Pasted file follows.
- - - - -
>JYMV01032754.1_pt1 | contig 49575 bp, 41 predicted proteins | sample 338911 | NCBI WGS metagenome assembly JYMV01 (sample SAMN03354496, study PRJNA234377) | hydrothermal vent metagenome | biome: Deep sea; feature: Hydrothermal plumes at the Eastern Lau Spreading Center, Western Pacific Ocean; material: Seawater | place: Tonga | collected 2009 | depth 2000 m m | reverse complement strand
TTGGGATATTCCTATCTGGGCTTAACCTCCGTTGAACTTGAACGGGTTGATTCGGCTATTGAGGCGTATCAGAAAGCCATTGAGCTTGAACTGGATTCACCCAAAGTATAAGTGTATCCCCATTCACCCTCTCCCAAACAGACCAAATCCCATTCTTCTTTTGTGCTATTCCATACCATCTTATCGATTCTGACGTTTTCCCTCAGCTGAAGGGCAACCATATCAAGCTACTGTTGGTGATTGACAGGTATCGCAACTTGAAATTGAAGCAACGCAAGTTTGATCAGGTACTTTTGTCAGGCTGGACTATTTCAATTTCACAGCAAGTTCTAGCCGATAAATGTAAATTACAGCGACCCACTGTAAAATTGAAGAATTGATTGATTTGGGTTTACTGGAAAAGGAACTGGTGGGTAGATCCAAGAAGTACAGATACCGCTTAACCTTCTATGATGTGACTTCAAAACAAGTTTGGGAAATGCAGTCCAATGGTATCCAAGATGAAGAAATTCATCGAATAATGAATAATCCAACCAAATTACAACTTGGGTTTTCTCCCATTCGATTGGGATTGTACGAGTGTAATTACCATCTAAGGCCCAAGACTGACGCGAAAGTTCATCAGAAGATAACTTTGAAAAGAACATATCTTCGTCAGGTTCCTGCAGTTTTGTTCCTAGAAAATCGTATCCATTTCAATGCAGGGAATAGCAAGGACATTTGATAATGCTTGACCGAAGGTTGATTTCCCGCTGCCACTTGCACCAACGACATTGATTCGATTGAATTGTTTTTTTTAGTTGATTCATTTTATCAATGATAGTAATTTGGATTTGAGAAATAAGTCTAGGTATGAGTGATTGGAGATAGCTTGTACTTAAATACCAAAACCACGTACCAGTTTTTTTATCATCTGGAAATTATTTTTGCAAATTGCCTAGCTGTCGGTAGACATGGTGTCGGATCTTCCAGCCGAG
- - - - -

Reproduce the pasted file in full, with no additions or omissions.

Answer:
>JYMV01032754.1_pt1 | contig 49575 bp, 41 predicted proteins | sample 338911 | NCBI WGS metagenome assembly JYMV01 (sample SAMN03354496, study PRJNA234377) | hydrothermal vent metagenome | biome: Deep sea; feature: Hydrothermal plumes at the Eastern Lau Spreading Center, Western Pacific Ocean; material: Seawater | place: Tonga | collected 2009 | depth 2000 m m | reverse complement strand
TTGGGATATTCCTATCTGGGCTTAACCTCCGTTGAACTTGAACGGGTTGATTCGGCTATTGAGGCGTATCAGAAAGCCATTGAGCTTGAACTGGATTCACCCAAAGTATAAGTGTATCCCCATTCACCCTCTCCCAAACAGACCAAATCCCATTCTTCTTTTGTGCTATTCCATACCATCTTATCGATTCTGACGTTTTCCCTCAGCTGAAGGGCAACCATATCAAGCTACTGTTGGTGATTGACAGGTATCGCAACTTGAAATTGAAGCAACGCAAGTTTGATCAGGTACTTTTGTCAGGCTGGACTATTTCAATTTCACAGCAAGTTCTAGCCGATAAATGTAAATTACAGCGACCCACTGTAAAATTGAAGAATTGATTGATTTGGGTTTACTGGAAAAGGAACTGGTGGGTAGATCCAAGAAGTACAGATACCGCTTAACCTTCTATGATGTGACTTCAAAACAAGTTTGGGAAATGCAGTCCAATGGTATCCAAGATGAAGAAATTCATCGAATAATGAATAATCCAACCAAATTACAACTTGGGTTTTCTCCCATTCGATTGGGATTGTACGAGTGTAATTACCATCTAAGGCCCAAGACTGACGCGAAAGTTCATCAGAAGATAACTTTGAAAAGAACATATCTTCGTCAGGTTCCTGCAGTTTTGTTCCTAGAAAATCGTATCCATTTCAATGCAGGGAATAGCAAGGACATTTGATAATGCTTGACCGAAGGTTGATTTCCCGCTGCCACTTGCACCAACGACATTGATTCGATTGAATTGTTTTTTTTAGTTGATTCATTTTATCAATGATAGTAATTTGGATTTGAGAAATAAGTCTAGGTATGAGTGATTGGAGATAGCTTGTACTTAAATACCAAAACCACGTACCAGTTTTTTTATCATCTGGAAATTATTTTTGCAAATTGCCTAGCTGTCGGTAGACATGGTGTCGGATCTTCCAGCCGAG